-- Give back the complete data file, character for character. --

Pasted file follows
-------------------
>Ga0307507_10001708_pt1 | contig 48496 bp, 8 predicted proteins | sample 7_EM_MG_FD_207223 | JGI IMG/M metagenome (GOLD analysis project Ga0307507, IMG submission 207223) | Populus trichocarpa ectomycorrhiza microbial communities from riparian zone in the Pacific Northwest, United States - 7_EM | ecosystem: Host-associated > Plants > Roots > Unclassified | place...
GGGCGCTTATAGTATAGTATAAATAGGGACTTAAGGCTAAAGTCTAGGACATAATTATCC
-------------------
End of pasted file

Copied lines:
>Ga0307507_10001708_pt1 | contig 48496 bp, 8 predicted proteins | sample 7_EM_MG_FD_207223 | JGI IMG/M metagenome (GOLD analysis project Ga0307507, IMG submission 207223) | Populus trichocarpa ectomycorrhiza microbial communities from riparian zone in the Pacific Northwest, United States - 7_EM | ecosystem: Host-associated > Plants > Roots > Unclassified | place...
GGGCGCTTATAGTATAGTATAAATAGGGACTTAAGGCTAAAGTCTAGGACATAATTATCC